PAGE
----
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Wednesday, September 13, 2017

*Grabby Hands* Review - One of Us is Lying by Karen M. McManus

Image and blurb from Goodreads

Title: One of Us is Lying
Author: Karen M. McManus
Category/Genre: Young Adult Mystery/Thriller
Publication Date: May 30th, 2017
Publisher: Delacorte Press

One of Us Is Lying is the story of what happens when five strangers walk into detention and only four walk out alive. Everyone is a suspect, and everyone has something to hide.

Pay close attention and you might solve this.

On Monday afternoon, five students at Bayview High walk into detention.

Bronwyn, the brain, is Yale-bound and never breaks a rule.

Addy, the beauty, is the picture-perfect homecoming princess.

Nate, the criminal, is already on probation for dealing.

Cooper, the athlete, is the all-star baseball pitcher.

And Simon, the outcast, is the creator of Bayview High’s notorious gossip app.

Only, Simon never makes it out of that classroom. Before the end of detention Simon's dead. And according to investigators, his death wasn’t an accident. On Monday, he died. But on Tuesday, he’d planned to post juicy reveals about all four of his high-profile classmates, which makes all four of them suspects in his murder. Or are they the perfect patsies for a killer who’s still on the loose?

Everyone has secrets, right? What really matters is how far you would go to protect them.

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4 “Diverse Pretty Little Liars” Stars

If you go into One of Us is Lying expecting a Gillian Flynn-worthy mystery, you’ll be disappointed. But if you adjust your expectations and think of it as a better written Pretty Little Liars with a bunch of likable, relatable characters, then you’ll probably enjoy it a lot.

I didn’t initially get into it with the right mentally, but after a few pages I already knew where the mystery was going—it was pretty obvious—and I got the PLL vibe, so I changed my perspective. That was crucial, and I ended up liking this book.

One of Us is Lying is the story of 4 high school kids who find themselves involved in a murder investigation after one of their classmates is poisoned and dies in front of them.

We have Bronwyn (the super smart daughter of an immigrant), Addy (the beautiful girl whose life goal is to marry her high school sweetheart), Cooper (the baseball star) and Nate (the drug dealer). You might grimace at the stereotypes, but that’s what makes this story interesting. Not exactly that, but how this author manages to take these characters from the tiny boxes they’ve been put into and make them something more. Give them flaws and personality traits and a future.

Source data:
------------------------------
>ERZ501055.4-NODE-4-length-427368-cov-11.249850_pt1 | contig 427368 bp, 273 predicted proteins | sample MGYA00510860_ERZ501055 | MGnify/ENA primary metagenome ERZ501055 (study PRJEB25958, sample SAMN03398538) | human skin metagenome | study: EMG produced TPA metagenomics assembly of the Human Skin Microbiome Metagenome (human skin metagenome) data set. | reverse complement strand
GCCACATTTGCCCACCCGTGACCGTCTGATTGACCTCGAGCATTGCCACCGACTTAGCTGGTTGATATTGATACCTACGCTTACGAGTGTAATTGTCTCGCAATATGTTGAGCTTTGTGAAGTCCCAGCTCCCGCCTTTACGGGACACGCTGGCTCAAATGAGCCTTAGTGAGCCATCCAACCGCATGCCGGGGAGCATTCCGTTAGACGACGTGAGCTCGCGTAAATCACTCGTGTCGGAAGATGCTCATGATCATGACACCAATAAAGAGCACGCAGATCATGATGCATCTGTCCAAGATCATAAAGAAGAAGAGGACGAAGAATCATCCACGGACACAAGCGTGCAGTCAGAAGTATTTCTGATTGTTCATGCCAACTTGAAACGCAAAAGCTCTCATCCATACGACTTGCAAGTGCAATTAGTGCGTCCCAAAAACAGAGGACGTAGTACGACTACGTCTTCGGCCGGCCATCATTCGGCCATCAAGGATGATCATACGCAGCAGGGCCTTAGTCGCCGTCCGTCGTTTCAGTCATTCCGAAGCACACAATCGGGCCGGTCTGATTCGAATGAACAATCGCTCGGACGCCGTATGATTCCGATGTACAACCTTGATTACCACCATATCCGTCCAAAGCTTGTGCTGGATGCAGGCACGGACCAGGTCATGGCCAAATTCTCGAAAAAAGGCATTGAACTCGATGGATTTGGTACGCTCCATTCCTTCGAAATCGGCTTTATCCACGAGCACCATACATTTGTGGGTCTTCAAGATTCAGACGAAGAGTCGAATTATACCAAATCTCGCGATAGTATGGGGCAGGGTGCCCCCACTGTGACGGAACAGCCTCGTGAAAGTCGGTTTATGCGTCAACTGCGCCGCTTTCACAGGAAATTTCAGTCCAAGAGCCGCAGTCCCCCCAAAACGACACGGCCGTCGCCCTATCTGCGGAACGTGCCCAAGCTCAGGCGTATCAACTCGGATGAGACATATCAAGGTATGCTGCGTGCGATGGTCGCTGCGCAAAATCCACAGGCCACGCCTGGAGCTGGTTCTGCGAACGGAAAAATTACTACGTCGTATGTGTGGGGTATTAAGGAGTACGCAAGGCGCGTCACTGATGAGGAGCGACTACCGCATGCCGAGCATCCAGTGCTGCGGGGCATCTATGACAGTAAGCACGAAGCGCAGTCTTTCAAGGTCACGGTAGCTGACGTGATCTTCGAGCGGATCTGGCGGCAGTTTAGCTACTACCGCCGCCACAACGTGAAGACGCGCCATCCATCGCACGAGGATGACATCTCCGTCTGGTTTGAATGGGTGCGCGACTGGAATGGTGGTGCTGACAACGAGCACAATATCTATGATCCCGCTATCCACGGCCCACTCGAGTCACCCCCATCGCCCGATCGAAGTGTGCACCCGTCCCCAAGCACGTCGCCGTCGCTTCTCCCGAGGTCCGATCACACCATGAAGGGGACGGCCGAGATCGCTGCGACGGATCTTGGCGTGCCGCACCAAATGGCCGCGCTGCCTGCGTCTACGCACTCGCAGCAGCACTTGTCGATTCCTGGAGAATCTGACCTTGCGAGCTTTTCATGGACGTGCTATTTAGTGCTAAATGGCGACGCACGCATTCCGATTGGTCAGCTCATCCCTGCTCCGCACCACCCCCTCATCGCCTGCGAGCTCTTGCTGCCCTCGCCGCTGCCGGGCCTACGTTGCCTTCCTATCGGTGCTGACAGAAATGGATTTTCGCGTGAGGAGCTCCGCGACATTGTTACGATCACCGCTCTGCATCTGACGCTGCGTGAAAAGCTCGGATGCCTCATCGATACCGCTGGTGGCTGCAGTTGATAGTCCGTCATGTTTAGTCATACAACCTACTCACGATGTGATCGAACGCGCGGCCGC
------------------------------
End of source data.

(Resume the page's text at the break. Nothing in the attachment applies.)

For me, One of Us is Lying was about these four kids and what they made me feel. And they did make me feel a whole lot.

I blame the four POVs for how the mystery part of the book fell apart. Being inside the head of these four main characters didn’t allow for much suspense, which hurt the mystery element. In all honesty, the title and the way the book was market gave the vibe this was going to be a mystery/thriller, but this book is, in its core, a contemporary.

But the four POVs worked for me because they allowed me to get to know and connect with these characters. Sure the POVs sounded pretty much the same—the voices weren’t distinctive at all, but I still didn’t mind them because I like (and sometimes LOVED) the story being told.

I fell in love with all four characters, and I rooted for them. Bronwyn was probably the first one I connected with. She was smart and had enough pressure on her with all that had happened with her sister and her parents, and she sounded genuine enough to pull me in instantly. No surprise I also fell for Nate instantly. This is the third book I read this year with a drug dealer as a main character, and I always end up rooting for them. Don’t know what that says about me.

And obviously, I jumped on board as soon as that became a ship. Or even before that.

Now, Cooper and Addy took a little warming up to. The first because he wasn’t giving me much, and because I pretty much knew what the big secret he was keeping was (again, the mystery didn’t work for me). The second, because I spent half the time wanting to slap some sense into Addy at first. But I have to say that Addy won me over in a way that she ended up being my favorite character in this story. Her arc was the strongest one, in my opinion, and she turned into such a beautiful character in the end that I wanted to hug her.

I loved, loved how these people went from virtual strangers to close friends. That was probably my favorite part of the book. Something Addy said resonated with me a lot: you find out who your true friends are when things get tough, and I thought that was what happened here.

Something else I adored was the romance. It wasn’t a huge part of the plot, but it was big enough to be important, and it was well-developed. I shipped all the couples (especially Bronwyn and Nate) and loved the direction things went toward the end for all the couples featured in the story.

So, while the mystery and everything involving Simon didn’t impress me, the bond Cooper, Addy, Bronwyn and Nate formed did. So did their individual stories. My PLL feelings were alive, and I was happy for it.


*If you liked this review (or not), if you read the book (or not), come say hello and leave your comments bellow.

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